Man Without Qualities

Tuesday, February 18, 2003

Witless In Seattle

The Man Without Qualities and family were in Seattle over the weekend, visiting old friends. We - including a total of four eight-and-under children - took in the Science Museum located in the park around the Space Needle. While we were inside the Museum exclaiming at the device that permits one to create huge soap bubble membranes, a fully functional beehive and, of course, the picnic table arrayed with various edible insects, the antiwar protestors were massing outside for their march into the city. The protestors began to assemble after we entered the museum and the last of them had just trotted off after we came out, leaving the enduring park population of popcorn, doo-dad, hotdog and cotton candy vendors making surprisingly (at least to me) skeptical comments about the demonstrators. One wondered if, perhaps, the demonstrators didn't buy enough for all the ruckus they made, while displacing the more reliable family purchasers of such victuals and paraphernalia.

But we rode the Monorail into their midst, since Seattle Center - the zone immediately surrounding the southern Monorail terminus - seemed to be a point of regrouping. Many of our fellow passengers on the Monorail could be heard repeating what a few of the park vendors had also suggested - that there were north of 30 thousand people in the demonstration. I'm not sure where that number came from, although some of the people repeating it said it came from the "demonstration organizers." In any event, it was clearly absurd. The Man Without Qualities grew up in a town of a little more than 30 thousand - and there were certainly far fewer than that on the Seattle streets. Later news reports placed the number at between 10 and 20 thousand - about half of number the protest "organizers" claimed. There was some - but not much - drizzle.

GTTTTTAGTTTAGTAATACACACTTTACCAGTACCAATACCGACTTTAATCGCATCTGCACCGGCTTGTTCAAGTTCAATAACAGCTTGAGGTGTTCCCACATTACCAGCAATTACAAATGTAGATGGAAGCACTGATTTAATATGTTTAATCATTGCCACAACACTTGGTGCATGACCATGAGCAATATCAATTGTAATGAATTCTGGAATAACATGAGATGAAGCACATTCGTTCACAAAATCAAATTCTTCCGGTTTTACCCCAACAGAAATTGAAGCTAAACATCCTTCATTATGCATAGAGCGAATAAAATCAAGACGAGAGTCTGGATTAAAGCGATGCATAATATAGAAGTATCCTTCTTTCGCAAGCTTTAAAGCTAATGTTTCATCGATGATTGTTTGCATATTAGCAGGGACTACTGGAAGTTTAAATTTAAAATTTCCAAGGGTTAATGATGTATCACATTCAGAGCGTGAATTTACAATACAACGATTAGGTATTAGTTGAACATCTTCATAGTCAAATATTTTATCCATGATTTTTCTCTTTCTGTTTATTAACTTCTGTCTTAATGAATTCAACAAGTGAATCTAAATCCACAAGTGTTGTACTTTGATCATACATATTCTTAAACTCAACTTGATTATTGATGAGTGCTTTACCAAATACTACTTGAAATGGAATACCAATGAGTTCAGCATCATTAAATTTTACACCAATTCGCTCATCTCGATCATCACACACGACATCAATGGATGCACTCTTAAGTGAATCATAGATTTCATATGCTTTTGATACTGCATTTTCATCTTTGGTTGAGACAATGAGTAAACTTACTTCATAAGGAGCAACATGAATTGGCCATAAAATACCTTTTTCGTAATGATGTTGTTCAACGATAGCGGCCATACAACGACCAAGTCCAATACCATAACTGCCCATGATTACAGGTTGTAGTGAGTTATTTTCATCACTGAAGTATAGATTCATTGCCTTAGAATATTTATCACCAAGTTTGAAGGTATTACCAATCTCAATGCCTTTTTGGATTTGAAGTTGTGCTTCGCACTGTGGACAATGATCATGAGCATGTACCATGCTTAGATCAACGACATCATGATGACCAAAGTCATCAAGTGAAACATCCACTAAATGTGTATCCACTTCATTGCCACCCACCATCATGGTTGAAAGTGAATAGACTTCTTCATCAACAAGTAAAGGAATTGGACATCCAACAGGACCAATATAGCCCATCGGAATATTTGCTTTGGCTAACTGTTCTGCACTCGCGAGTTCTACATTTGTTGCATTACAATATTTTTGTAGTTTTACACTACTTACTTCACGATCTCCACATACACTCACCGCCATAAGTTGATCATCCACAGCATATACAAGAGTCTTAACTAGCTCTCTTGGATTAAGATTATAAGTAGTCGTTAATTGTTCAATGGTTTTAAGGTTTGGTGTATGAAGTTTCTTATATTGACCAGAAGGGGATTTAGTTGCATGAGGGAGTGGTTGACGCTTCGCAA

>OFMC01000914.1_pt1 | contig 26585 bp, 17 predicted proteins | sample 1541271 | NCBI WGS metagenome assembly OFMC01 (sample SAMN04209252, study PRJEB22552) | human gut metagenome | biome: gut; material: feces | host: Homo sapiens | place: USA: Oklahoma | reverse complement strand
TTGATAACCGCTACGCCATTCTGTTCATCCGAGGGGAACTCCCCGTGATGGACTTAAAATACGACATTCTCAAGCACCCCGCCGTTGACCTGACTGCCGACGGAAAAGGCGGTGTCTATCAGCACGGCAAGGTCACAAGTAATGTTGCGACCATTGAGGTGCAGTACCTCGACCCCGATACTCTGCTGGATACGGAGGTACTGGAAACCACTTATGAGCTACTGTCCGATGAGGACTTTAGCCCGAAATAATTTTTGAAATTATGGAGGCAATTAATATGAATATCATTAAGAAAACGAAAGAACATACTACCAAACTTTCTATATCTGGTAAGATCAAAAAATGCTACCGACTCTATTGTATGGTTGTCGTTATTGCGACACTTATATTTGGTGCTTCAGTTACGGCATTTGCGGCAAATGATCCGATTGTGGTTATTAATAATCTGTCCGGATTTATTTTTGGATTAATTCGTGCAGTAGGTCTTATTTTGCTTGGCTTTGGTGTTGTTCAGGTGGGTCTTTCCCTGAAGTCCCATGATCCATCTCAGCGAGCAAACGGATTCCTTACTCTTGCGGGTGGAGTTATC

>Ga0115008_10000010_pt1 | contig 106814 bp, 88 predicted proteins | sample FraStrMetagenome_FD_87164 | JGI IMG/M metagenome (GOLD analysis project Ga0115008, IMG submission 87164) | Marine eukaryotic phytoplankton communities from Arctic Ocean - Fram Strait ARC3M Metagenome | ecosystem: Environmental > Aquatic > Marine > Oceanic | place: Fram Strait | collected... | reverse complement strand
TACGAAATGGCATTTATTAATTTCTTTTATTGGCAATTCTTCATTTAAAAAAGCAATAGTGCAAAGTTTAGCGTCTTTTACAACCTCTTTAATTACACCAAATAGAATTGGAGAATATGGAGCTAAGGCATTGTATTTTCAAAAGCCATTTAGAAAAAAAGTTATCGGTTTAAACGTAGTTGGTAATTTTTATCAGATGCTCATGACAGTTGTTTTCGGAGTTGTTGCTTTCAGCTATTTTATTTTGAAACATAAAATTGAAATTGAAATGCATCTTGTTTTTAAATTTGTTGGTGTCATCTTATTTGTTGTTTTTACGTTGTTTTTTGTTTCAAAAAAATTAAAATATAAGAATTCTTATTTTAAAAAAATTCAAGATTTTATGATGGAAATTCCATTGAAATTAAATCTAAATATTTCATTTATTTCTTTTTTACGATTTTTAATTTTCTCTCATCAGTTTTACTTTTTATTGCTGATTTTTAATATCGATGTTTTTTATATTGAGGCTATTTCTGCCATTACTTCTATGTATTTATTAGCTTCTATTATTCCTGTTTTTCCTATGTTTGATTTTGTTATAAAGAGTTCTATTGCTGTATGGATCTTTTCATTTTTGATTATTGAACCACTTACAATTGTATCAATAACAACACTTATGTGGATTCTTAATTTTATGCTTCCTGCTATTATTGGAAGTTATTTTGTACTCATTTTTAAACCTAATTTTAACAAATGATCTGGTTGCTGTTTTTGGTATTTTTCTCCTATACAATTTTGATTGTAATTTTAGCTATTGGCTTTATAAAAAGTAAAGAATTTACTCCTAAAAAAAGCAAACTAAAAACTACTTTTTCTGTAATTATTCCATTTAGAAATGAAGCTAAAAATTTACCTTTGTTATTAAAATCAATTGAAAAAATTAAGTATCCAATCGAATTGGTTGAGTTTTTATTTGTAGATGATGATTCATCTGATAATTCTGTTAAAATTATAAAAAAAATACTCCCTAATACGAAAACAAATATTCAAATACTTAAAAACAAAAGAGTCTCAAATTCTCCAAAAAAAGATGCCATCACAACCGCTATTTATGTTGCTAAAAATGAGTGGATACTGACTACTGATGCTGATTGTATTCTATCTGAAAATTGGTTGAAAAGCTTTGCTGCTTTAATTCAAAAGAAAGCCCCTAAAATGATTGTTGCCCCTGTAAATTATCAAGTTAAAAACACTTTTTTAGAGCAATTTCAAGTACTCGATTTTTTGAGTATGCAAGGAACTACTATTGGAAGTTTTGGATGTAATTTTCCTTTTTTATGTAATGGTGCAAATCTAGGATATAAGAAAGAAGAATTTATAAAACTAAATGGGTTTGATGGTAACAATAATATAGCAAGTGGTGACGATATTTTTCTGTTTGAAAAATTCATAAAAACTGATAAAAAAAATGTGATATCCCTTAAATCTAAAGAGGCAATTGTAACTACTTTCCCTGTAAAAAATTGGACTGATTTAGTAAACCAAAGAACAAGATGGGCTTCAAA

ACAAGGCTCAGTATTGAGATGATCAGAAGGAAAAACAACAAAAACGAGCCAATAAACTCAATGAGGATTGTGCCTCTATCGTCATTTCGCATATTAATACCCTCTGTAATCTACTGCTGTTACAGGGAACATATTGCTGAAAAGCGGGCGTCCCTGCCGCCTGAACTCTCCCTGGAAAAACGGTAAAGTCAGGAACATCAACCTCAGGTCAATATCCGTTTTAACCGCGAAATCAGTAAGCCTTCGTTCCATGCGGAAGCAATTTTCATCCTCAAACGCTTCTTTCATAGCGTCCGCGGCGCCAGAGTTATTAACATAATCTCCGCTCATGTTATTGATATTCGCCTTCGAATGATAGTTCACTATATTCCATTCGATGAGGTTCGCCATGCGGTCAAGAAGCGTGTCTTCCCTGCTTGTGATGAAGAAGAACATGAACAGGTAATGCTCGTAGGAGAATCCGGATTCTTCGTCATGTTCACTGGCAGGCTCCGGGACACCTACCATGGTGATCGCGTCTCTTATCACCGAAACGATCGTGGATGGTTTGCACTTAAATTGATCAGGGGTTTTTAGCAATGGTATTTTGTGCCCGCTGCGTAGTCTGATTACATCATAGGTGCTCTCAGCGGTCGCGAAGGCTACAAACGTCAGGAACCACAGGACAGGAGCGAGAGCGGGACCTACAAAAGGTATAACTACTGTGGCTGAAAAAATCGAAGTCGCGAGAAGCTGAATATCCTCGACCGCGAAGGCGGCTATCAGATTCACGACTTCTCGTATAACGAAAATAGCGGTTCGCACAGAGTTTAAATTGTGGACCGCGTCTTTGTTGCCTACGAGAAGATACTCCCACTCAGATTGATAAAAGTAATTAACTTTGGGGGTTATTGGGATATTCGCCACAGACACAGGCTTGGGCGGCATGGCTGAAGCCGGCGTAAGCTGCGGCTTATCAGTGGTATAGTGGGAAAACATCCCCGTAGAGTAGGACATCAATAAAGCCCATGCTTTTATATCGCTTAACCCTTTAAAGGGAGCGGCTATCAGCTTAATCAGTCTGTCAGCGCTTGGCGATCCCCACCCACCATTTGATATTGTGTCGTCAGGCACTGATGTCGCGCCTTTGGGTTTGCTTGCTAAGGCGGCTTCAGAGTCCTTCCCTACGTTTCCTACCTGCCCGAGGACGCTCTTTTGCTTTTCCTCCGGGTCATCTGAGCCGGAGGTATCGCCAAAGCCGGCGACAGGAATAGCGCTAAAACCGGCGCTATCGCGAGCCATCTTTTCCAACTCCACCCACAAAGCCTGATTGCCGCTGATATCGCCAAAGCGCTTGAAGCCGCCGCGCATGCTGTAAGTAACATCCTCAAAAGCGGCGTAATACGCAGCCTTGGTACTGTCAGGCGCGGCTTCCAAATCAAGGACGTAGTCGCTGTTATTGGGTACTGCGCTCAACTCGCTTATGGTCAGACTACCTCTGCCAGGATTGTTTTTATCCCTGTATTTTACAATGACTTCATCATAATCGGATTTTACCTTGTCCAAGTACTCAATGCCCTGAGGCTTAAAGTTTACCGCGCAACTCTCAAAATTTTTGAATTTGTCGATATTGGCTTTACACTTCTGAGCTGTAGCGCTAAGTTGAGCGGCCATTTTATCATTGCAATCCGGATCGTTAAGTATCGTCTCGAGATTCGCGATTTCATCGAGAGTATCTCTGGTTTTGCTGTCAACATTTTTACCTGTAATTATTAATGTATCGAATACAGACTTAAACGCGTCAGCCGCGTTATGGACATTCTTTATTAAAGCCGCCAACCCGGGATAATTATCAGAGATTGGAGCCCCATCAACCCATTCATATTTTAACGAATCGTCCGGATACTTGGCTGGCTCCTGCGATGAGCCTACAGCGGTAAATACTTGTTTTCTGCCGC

The protestors carried utterly predictable, pre-printed signs and chanted utterly predictable pre-processed slogans. There seemed no strong emotion. The entire affair resembled not so much a popular outpouring of outrage or concern as something lifeless staged for a made-for-TV movie on a tight budget, close-ups to be mostly avoided.

This form of protest seems odd to me. Printed placards, chants, 60's nostalgia, the obvious staging for television news effect. The form of protest seems to overwhelm its intended content, and the strongest message conveyed was simply:


Where there is no better means of communicating one's message, the restrictions and implied message imposed by this form may be overcome. It is in just such circumstances that the form developed and remains vital. Where, for example, the government controls most means of communication - the Shah's Iran or the later Soviet Empire, for example - how else can one communicate effectively? Even where there is a free flow of information, one can see a role for such protests where the media simply fails to present one's argument to the public. But these protestors' message and arguments are already and constantly disseminated in many ways: from Senator Levin's petards to the squirrelly reporting of National Public Radio to the sly, self-serving omissions and distortions of Dan Rather and most of the rest of the liberal media. In such circumstances the form seems to convey yet an additional message of the protestors' deliberate misconception of the society in which they live and their inflated and self-mythologising opinion of their place in it.

UPDATE: Tim Blair posts interesting comments. And more from Angela Bell.

FURTHER UPDATE: This San Francisco report squares pretty well with my Seattle experience as far as the inflated crowd size goes.

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